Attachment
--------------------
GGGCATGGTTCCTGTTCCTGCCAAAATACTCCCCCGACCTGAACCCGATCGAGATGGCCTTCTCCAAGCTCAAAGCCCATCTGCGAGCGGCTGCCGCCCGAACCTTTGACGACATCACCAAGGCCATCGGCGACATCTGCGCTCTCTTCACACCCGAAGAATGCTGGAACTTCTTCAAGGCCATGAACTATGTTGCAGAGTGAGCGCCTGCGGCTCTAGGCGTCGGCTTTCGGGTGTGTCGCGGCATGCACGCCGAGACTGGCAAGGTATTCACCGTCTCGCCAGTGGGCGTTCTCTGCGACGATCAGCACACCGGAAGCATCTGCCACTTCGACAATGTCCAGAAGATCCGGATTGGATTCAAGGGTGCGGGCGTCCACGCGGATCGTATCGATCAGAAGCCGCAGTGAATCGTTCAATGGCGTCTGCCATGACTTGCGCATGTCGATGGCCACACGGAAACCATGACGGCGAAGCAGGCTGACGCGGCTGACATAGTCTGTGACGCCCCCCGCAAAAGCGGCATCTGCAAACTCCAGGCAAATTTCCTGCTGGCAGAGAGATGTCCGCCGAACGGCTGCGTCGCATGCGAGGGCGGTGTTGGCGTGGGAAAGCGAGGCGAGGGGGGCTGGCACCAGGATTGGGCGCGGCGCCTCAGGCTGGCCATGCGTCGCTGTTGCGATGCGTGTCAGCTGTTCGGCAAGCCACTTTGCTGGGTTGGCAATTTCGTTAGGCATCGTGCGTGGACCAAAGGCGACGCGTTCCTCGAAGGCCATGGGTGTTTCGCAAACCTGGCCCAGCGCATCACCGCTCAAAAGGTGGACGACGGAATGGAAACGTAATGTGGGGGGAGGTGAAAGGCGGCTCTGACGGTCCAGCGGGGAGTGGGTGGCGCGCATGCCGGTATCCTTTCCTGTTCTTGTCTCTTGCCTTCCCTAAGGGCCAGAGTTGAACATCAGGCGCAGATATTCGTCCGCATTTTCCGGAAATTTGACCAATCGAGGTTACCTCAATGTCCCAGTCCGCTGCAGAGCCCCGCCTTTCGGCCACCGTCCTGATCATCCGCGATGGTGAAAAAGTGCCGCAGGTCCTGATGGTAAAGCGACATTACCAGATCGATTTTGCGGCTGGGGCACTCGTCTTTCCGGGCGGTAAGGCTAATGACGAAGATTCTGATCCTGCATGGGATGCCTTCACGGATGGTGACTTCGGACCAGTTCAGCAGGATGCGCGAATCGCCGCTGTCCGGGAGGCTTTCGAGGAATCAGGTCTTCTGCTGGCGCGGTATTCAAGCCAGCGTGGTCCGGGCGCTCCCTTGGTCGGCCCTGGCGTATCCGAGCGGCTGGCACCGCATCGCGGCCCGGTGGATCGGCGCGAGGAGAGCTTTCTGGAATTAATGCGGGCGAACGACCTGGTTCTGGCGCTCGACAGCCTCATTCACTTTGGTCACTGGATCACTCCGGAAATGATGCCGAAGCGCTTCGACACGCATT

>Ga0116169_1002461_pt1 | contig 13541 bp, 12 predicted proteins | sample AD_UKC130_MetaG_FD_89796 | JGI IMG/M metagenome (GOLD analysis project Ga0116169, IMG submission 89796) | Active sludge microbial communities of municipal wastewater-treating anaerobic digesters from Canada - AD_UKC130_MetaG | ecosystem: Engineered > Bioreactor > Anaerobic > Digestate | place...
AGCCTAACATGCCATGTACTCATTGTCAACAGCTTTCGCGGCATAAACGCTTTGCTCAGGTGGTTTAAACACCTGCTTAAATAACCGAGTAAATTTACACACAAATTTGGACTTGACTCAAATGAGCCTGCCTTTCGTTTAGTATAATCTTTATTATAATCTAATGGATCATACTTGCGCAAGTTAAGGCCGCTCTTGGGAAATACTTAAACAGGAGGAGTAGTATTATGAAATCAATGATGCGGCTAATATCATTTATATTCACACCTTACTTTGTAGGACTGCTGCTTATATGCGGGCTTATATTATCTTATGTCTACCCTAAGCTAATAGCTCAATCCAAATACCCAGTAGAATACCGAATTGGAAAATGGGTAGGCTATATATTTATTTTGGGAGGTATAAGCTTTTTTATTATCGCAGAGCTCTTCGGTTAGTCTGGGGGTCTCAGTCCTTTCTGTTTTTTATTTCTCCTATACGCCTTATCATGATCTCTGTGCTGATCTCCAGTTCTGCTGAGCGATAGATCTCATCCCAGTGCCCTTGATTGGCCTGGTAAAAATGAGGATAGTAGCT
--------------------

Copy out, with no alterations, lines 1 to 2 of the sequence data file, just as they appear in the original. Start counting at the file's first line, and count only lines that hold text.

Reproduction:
GGGCATGGTTCCTGTTCCTGCCAAAATACTCCCCCGACCTGAACCCGATCGAGATGGCCTTCTCCAAGCTCAAAGCCCATCTGCGAGCGGCTGCCGCCCGAACCTTTGACGACATCACCAAGGCCATCGGCGACATCTGCGCTCTCTTCACACCCGAAGAATGCTGGAACTTCTTCAAGGCCATGAACTATGTTGCAGAGTGAGCGCCTGCGGCTCTAGGCGTCGGCTTTCGGGTGTGTCGCGGCATGCACGCCGAGACTGGCAAGGTATTCACCGTCTCGCCAGTGGGCGTTCTCTGCGACGATCAGCACACCGGAAGCATCTGCCACTTCGACAATGTCCAGAAGATCCGGATTGGATTCAAGGGTGCGGGCGTCCACGCGGATCGTATCGATCAGAAGCCGCAGTGAATCGTTCAATGGCGTCTGCCATGACTTGCGCATGTCGATGGCCACACGGAAACCATGACGGCGAAGCAGGCTGACGCGGCTGACATAGTCTGTGACGCCCCCCGCAAAAGCGGCATCTGCAAACTCCAGGCAAATTTCCTGCTGGCAGAGAGATGTCCGCCGAACGGCTGCGTCGCATGCGAGGGCGGTGTTGGCGTGGGAAAGCGAGGCGAGGGGGGCTGGCACCAGGATTGGGCGCGGCGCCTCAGGCTGGCCATGCGTCGCTGTTGCGATGCGTGTCAGCTGTTCGGCAAGCCACTTTGCTGGGTTGGCAATTTCGTTAGGCATCGTGCGTGGACCAAAGGCGACGCGTTCCTCGAAGGCCATGGGTGTTTCGCAAACCTGGCCCAGCGCATCACCGCTCAAAAGGTGGACGACGGAATGGAAACGTAATGTGGGGGGAGGTGAAAGGCGGCTCTGACGGTCCAGCGGGGAGTGGGTGGCGCGCATGCCGGTATCCTTTCCTGTTCTTGTCTCTTGCCTTCCCTAAGGGCCAGAGTTGAACATCAGGCGCAGATATTCGTCCGCATTTTCCGGAAATTTGACCAATCGAGGTTACCTCAATGTCCCAGTCCGCTGCAGAGCCCCGCCTTTCGGCCACCGTCCTGATCATCCGCGATGGTGAAAAAGTGCCGCAGGTCCTGATGGTAAAGCGACATTACCAGATCGATTTTGCGGCTGGGGCACTCGTCTTTCCGGGCGGTAAGGCTAATGACGAAGATTCTGATCCTGCATGGGATGCCTTCACGGATGGTGACTTCGGACCAGTTCAGCAGGATGCGCGAATCGCCGCTGTCCGGGAGGCTTTCGAGGAATCAGGTCTTCTGCTGGCGCGGTATTCAAGCCAGCGTGGTCCGGGCGCTCCCTTGGTCGGCCCTGGCGTATCCGAGCGGCTGGCACCGCATCGCGGCCCGGTGGATCGGCGCGAGGAGAGCTTTCTGGAATTAATGCGGGCGAACGACCTGGTTCTGGCGCTCGACAGCCTCATTCACTTTGGTCACTGGATCACTCCGGAAATGATGCCGAAGCGCTTCGACACGCATT

>Ga0116169_1002461_pt1 | contig 13541 bp, 12 predicted proteins | sample AD_UKC130_MetaG_FD_89796 | JGI IMG/M metagenome (GOLD analysis project Ga0116169, IMG submission 89796) | Active sludge microbial communities of municipal wastewater-treating anaerobic digesters from Canada - AD_UKC130_MetaG | ecosystem: Engineered > Bioreactor > Anaerobic > Digestate | place...